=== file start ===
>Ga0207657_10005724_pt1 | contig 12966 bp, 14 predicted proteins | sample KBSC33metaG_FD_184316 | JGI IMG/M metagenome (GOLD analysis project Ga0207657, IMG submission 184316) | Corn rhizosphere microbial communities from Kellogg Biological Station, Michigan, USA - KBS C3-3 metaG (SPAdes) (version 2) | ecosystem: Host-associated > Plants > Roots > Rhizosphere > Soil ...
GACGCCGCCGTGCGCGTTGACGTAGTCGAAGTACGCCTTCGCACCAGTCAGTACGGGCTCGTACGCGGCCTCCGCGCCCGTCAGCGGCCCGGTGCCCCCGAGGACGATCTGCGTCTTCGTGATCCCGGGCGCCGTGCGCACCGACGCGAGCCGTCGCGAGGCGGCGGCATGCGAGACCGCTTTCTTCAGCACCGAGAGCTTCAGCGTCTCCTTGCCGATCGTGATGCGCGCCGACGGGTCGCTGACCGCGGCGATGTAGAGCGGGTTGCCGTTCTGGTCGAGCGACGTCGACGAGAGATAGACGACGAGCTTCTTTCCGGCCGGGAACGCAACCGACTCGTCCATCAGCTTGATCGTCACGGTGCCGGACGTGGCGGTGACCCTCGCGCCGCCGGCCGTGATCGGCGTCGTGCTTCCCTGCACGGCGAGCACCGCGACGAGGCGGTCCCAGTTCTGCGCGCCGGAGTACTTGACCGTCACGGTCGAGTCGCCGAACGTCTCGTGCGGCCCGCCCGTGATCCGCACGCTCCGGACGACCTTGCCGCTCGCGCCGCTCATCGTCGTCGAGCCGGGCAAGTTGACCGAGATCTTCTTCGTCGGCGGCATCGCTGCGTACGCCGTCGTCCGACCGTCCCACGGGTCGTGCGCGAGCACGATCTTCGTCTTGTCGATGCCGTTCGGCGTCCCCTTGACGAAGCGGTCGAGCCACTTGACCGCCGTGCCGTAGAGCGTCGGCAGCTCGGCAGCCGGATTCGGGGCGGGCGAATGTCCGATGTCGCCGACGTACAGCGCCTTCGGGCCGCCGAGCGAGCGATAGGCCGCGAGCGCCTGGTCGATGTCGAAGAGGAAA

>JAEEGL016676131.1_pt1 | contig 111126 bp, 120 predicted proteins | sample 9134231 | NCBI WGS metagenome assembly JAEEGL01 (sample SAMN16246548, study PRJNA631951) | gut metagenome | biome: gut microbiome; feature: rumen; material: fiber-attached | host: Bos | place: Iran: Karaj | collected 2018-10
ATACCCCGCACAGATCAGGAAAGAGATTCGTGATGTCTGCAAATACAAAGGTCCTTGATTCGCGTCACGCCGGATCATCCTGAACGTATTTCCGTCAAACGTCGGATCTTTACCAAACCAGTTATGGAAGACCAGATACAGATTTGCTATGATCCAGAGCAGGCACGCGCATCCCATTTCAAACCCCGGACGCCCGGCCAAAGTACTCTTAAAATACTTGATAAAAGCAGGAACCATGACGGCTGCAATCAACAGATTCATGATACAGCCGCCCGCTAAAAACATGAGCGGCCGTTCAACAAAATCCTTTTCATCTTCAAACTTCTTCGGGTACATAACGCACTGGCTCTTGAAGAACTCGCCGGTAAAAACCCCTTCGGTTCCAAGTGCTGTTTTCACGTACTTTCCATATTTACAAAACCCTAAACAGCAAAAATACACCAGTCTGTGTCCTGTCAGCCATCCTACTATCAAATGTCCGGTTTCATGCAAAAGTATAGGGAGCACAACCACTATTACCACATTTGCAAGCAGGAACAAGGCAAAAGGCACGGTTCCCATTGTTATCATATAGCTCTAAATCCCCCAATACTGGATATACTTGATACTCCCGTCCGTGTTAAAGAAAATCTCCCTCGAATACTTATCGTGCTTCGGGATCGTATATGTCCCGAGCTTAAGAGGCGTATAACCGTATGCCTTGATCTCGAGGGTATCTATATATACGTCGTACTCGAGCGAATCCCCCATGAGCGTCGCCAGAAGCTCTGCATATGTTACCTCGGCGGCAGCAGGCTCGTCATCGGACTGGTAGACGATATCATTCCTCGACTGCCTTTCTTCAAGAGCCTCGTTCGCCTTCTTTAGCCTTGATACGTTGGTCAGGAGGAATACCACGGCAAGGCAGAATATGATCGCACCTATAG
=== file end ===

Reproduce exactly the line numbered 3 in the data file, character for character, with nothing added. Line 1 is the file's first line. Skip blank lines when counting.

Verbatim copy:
>JAEEGL016676131.1_pt1 | contig 111126 bp, 120 predicted proteins | sample 9134231 | NCBI WGS metagenome assembly JAEEGL01 (sample SAMN16246548, study PRJNA631951) | gut metagenome | biome: gut microbiome; feature: rumen; material: fiber-attached | host: Bos | place: Iran: Karaj | collected 2018-10